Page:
Tuesday With Vous: Luke Sims

The oldest of my two younger brothers, Luke, moved to Bangladesh a month ago, where he lives and works with his girlfriend, Beki, at a University.  He and I finally caught up with each other over Skype last week and it was as he was telling me stories about his new life– full of questionably sourced meat, political protests that shut down the city, and festering trash– I asked if he wanted to share a Tuesday With Vous to give us a look at a part of the world we might not often see.  He happily obliged, but because a planned political protest was scheduled for Tuesday and he was thereby advised to stay home lest he be seen as siding with the wrong political party, we decided he’d take pictures on Saturday instead.  Enjoy!

Saturday, August 10, 2013

Name: Luke Sims
Chittagong, Bangladesh
Communications Director at the Asian University for Women
Canon T1i


Waking up at 9:00 is now considered “sleeping in” which thoroughly depresses me.  Despite getting used to sleeping with a mosquito net, it is still terribly difficult trying to worm my hand out to reach my alarm clock.  I fell back asleep for about 30 minutes, naturally. 10

NFL.com decided that I should automatically have my subscription to NFL Rewind renewed.  I’m not complaining.  Turning to Jaguars.com I noticed that the London Jacksonville Jaguars lost (again).  Good thing I can now watch them lose 10-14 games from the comfort of my Bangladeshi home! 11

Beki and I decided to go for a walk to the War Memorial a few roads down before everyone else in the city woke up.  Like most anything during Eid, it was closed. So we contemplated the inability of Chittagong to clean up their own garbage instead. 12

One of the pleasures of living in Chittagong when you are tall and white is that you are continually stared at.  In order to avoid the craning necks of rickshaw riders and rickshaw drivers, Rebecca and I ducked into a shop and came away with a fairly pretty vase that we eagerly unwrapped upon getting home. 13

Today was shoeshine day.  From my vantage point on my porch I shined my shoes, watched a thunderstorm roll in, and observed the continual craziness that is Bangladeshi traffic. 14

Lunch was a simple affair that involved heating up leftovers.  Our cook had Eid off and Beki and I almost forgot how to do dishes.  We figured it out eventually. 15

Rebecca found ‘Back To The Future’ on TV which fit perfectly with the thunderstorm outside.  It was a pleasant break from pretending to do work, especially since the electricity was undependable. 16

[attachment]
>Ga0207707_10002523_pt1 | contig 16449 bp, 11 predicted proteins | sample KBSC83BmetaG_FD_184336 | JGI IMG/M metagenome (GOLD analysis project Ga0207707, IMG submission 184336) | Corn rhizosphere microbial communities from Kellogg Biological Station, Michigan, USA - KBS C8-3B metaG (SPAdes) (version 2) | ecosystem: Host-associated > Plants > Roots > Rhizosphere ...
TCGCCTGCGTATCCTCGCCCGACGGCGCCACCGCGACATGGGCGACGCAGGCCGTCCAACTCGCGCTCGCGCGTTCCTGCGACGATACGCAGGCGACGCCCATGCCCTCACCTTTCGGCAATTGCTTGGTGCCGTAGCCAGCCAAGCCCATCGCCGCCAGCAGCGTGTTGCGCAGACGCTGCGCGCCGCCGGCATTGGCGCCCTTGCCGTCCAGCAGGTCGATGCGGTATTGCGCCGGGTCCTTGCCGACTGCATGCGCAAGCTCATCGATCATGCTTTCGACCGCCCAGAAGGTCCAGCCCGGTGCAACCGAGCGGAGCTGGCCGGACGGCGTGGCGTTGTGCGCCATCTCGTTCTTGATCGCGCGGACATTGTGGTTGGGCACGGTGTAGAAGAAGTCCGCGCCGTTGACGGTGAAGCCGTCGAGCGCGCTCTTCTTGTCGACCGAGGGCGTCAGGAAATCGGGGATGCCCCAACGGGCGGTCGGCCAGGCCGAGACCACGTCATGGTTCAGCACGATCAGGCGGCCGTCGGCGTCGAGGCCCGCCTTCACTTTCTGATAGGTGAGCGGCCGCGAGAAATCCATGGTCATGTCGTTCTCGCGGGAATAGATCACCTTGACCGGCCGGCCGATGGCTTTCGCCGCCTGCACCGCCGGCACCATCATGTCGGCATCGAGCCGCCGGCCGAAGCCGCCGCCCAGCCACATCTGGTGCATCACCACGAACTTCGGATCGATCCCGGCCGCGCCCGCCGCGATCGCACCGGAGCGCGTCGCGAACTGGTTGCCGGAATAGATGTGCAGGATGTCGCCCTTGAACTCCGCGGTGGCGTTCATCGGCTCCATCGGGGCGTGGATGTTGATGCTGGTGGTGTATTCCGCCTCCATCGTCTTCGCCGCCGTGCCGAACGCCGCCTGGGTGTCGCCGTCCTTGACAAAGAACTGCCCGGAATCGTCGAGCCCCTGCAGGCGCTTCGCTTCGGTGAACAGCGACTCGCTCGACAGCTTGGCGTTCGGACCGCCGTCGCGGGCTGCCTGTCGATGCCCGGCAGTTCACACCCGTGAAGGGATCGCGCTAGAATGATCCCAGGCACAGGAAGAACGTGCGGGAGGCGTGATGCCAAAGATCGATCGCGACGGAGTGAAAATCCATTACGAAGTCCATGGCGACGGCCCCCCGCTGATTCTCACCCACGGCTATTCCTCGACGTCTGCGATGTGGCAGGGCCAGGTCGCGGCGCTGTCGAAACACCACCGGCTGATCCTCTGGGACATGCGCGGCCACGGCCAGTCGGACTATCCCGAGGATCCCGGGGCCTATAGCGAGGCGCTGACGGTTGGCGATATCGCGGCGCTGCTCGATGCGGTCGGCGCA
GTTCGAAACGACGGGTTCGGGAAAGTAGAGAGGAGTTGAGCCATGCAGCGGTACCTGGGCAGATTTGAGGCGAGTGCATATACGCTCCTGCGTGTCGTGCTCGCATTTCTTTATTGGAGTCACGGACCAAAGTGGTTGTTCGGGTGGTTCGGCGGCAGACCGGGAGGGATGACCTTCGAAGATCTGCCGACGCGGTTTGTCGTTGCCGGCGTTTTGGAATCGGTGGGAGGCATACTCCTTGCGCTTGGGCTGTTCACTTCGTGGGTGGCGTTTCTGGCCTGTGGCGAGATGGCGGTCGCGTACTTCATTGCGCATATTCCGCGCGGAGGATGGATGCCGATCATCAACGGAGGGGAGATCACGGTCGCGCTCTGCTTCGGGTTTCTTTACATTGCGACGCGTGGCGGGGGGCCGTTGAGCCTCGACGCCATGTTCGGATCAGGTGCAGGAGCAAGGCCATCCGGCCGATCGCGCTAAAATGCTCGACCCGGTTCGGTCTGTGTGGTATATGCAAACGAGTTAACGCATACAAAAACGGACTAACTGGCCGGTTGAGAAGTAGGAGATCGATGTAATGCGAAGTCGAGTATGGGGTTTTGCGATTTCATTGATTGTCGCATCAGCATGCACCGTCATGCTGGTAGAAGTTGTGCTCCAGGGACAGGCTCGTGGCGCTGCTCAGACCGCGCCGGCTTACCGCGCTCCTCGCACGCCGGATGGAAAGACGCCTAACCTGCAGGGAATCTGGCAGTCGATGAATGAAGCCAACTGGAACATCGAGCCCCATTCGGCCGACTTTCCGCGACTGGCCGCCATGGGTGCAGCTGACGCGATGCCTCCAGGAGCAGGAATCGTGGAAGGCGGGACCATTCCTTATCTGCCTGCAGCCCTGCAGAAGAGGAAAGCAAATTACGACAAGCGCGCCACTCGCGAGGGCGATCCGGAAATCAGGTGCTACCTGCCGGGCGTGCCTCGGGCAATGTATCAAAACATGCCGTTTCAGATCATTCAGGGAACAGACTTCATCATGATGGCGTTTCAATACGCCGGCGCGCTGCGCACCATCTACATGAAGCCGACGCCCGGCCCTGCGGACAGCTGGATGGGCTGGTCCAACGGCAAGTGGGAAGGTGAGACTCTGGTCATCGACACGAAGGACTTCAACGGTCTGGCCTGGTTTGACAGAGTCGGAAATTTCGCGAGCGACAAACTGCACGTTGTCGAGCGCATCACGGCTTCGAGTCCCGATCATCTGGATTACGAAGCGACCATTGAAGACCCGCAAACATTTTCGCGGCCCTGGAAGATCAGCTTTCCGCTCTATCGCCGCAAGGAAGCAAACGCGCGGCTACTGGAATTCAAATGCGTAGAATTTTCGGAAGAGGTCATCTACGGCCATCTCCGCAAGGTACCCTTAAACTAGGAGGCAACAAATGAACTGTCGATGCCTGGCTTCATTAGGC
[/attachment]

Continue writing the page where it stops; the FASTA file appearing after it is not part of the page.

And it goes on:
Disregarding the potential electrical failure, I went up to the gym to have a quick run and lift some weights.  We have been warned that if the power goes out while running there is a potential to fall flat on your face.  I successfully stayed upright today. 17

I was informed by Rebecca that we were going to get drinks at the Peninsula Hotel (the only place in town that serves alcohol) rain or shine at five. Of course she was not ready when five rolled around so I sat out on the porch and began re-reading The War of the Worlds.  It isn’t nearly as good as my early teen self remembered. 18

Our favorite place to sit at the Flamingo Cafe was overtaken by a party that actually wanted to celebrate Eid so we were forced into a corner spot that was bombarded by flies.  Our worst dining experience yet, but that may have been because we were also drinking Coke instead of our usual alcoholic beverages. 19

Fortunately the Isles Bar right next to the Flamingo was now open for business since Ramadan was ending.  Our first experience was one of almost complete darkness.  It was one of the creepiest places I have ever been to drink/dine but it was definitely worth our $15 drinks with no mixers, if only for the experience of not really knowing what you had in front of you.  This was taken only after we requested that a little light be added 20

We caught a CNG* home.  Or, rather, we tried our hardest to explain where we wanted to go and panicked when he almost took us down the wrong way.  We got out and ended up walking.  This was probably a good choice as Chittagong’s CNG’s are all enclosed in bars and makes me think that there is no way to escape if we were to topple over or get hit by another vehicle. 21

Time to turn to bed and read.  I crawled under the mosquito net, under the covers, popped my retainer in the like a good ex-braces wearer, and turned back to the fantastical world of H.G. Wells.

Thanks for letting me give you a peek into my life!

*A CNG is also known as an Auto Rickshaw or a Tuk Tuk.  It’s essentially three tiny wheels with a seat, a covering, and a motor.  CNG stands for Compressed Natural Gas.  A few have been known to blow up.


An enormous hug to my charming brother for sharing with us. And remember, if you want to contribute to Tuesday With Vous, have a look at the details and get in touch.  Thanks for reading! xx

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